Vols confident

Replenished roster aids depth, adaptability

KNOXVILLE -- With every Cameron Tatum drive to the rim, every Brian Williams rebound and every Melvin Goins steal, oach Bruce Pearl and his Tennessee basketball team become more confident of their depth heading into postseason play.

The 15th-ranked Volunteers (23-7), who dressed only six healthy scholarship players for a full month earlier this season, have every available hand back on deck heading into this week's Southeastern Conference tournament.

"We put ourselves in this position during the regular reason, and now we'll have to do this the hard way," said Tatum, who has averaged 11 points while shooting better than 50 percent from the floor in the past four games. "We're going to need everybody on the team to contribute to get that done, but we know we can do it.

"The reality is every guy might not contribute the same every game, but that's why depth is such an important factor for us, because we've got different options. We've got a bunch of guys who can step up big on any given night."

Tennessee isn't seen by many as a favorite, and not just because it hasn't hoisted an SEC tournament trophy in three decades. As opposed to top two SEC East finishers Kentucky and Vanderbilt, the Vols need four wins in four days to win the title. But they remain confident, thanks to the recent return of their strength in numbers.

"We've got 10 players who can match up with anybody," Williams, a big junior center from the Bronx, said after Tuesday's practice. "We feel like we can maintain with anybody in the SEC, even though we don't have a bye like we usually do."

UT again has at least one competent backup at all five positions. Pearl and Co. will wince if All-SEC senior forward Wayne Chism gets in foul trouble, but Williams has left the Vols with more appropriately sized options.

"Getting everybody -- well, almost everybody -- back has been great," Chism said. "Brian's been huge inside, opening up holes for everybody all over the place. Cam and Mel are doing their thing on the outside, too. We've got enough guys back now that we know we can roll with anybody."

Chemistry hasn't seemed to be a problem, despite several rotation adjustments that relegated once-prominent players to the bench. Sophomore forward Renaldo Woolridge, freshman guard Skylar McBee and junior guard Josh Bone, who played pivotal roles in UT's upset win over top-ranked Kansas, have left the main rotation.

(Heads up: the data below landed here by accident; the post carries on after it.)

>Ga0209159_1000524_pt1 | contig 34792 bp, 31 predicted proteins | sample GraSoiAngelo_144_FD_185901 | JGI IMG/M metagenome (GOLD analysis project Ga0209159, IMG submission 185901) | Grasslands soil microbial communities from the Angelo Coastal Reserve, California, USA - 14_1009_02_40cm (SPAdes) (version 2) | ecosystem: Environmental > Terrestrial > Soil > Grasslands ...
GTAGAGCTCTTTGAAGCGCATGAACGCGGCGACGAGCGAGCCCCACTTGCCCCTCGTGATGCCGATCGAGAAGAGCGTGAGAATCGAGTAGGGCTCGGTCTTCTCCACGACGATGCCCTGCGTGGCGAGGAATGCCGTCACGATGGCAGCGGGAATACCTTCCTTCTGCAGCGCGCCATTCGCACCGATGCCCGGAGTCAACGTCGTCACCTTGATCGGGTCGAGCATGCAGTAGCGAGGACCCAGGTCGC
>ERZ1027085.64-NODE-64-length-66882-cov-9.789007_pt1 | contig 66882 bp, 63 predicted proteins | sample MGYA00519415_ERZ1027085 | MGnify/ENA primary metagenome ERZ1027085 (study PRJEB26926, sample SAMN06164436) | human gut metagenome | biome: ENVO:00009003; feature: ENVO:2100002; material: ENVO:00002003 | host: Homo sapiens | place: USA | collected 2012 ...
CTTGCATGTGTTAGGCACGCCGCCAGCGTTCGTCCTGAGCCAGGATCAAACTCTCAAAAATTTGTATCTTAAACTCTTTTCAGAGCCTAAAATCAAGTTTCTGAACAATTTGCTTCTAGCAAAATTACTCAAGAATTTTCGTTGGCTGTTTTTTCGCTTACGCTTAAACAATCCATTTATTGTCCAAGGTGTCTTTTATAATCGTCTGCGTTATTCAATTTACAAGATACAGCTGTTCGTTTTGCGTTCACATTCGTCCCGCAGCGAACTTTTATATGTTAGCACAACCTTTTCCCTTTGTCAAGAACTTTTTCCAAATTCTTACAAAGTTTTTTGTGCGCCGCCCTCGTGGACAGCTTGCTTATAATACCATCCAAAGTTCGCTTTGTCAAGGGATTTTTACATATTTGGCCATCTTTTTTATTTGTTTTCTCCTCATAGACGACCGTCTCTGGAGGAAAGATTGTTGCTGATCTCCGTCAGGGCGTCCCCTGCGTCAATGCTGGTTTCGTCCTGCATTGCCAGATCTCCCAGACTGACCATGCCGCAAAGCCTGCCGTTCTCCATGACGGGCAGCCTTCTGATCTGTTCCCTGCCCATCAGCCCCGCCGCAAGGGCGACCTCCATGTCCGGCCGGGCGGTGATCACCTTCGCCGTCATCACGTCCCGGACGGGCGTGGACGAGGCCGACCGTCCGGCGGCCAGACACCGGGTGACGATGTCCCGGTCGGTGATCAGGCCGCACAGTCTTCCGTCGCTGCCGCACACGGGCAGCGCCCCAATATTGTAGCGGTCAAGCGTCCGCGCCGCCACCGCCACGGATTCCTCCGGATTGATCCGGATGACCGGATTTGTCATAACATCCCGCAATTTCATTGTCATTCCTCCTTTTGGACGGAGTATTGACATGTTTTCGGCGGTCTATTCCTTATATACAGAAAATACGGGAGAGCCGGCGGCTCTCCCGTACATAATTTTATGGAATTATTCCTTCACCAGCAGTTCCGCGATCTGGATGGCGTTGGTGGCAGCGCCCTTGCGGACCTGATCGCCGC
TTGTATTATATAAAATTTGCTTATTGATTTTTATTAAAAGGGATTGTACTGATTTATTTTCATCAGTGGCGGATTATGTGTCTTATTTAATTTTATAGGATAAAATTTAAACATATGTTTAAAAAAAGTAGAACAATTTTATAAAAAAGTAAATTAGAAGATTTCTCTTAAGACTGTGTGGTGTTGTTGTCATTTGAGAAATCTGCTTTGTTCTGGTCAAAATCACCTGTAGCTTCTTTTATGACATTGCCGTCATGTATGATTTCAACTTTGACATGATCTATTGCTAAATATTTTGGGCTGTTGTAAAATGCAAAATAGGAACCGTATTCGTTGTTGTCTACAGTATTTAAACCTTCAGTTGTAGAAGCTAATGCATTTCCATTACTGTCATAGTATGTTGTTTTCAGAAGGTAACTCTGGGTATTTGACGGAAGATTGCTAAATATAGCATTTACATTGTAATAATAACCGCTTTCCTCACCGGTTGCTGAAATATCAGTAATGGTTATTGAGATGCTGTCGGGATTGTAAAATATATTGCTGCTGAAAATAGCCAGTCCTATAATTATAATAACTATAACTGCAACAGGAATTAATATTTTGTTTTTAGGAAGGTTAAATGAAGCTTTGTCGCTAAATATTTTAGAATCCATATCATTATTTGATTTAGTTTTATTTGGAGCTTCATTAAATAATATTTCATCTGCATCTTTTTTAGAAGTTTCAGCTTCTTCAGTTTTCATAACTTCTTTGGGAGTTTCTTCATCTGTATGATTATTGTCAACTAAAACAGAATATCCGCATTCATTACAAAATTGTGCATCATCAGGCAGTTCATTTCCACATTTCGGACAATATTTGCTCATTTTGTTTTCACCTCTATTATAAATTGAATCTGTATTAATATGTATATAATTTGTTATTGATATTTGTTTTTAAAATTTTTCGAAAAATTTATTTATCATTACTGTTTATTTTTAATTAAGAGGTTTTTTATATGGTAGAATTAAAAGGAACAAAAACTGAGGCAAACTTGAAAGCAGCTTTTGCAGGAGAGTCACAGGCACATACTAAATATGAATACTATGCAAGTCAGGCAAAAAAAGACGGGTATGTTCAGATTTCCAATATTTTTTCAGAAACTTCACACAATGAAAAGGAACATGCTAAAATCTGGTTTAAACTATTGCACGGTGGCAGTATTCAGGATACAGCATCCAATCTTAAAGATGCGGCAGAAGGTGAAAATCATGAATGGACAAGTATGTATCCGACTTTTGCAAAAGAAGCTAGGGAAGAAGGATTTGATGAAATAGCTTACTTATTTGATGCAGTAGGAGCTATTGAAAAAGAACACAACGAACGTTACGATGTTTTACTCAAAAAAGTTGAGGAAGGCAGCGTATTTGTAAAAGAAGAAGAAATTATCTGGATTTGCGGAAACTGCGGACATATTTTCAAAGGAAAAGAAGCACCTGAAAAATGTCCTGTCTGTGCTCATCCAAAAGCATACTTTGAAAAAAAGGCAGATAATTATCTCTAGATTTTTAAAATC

Woolridge, who started and played 24 minutes in the Vols' Feb. 13 loss at Kentucky, has played four combined minutes in the past seven games. He never took off his pregame shooting shirt in five of those games.

McBee, who played double-digit minutes in 25 of UT's first 26 games, hasn't played more than eight minutes in the past four. He played three minutes in the loss at Florida and the win over Arkansas, and he sat a full 40 minutes for the first time all season in Saturday's blowout win at Mississippi State.

Bone, a crucial component of UT's comeback, overtime win over Ole Miss on Jan. 16, hasn't played in the past seven games. He's played just five combined minutes in the past 11 games.

"Obviously, every basketball player wants to be out there on the floor with their team and making big plays in big games, but Coach Pearl has reasons for the things he does," Woolridge said recently. "He's doing what he thinks he needs to do to put our team in the best position to win games, and we all want what's best for the team, so you just keep working hard and stay ready in case he calls your number again."

Pearl said he won't hesitate to do just that, if situations dictate it.

"I think the team appreciates that we don't beat a lot of the teams we beat without Josh Bone -- who's not even playing now -- or Renaldo's four 3s against Kansas," Pearl said. "I think the team feels good about the team, and all the different contributions."

The Vols recognize they're not talented enough to impose their will on other highly ranked teams, but they claim that recent roster replenishments have left them an ability to win in just about any style of play.

"It's definitely big that we've proven we can win games in the 50s or 60s, but we can still run and shoot with anybody and win in the 80s or 90s," Williams said. "Some teams can only win one way or the other, but we can do both, and that could take us a long way in both tournaments. And everybody on this team, from the coaches to the players, is all on the same page.

"I feel like there's no reason we shouldn't have a good run."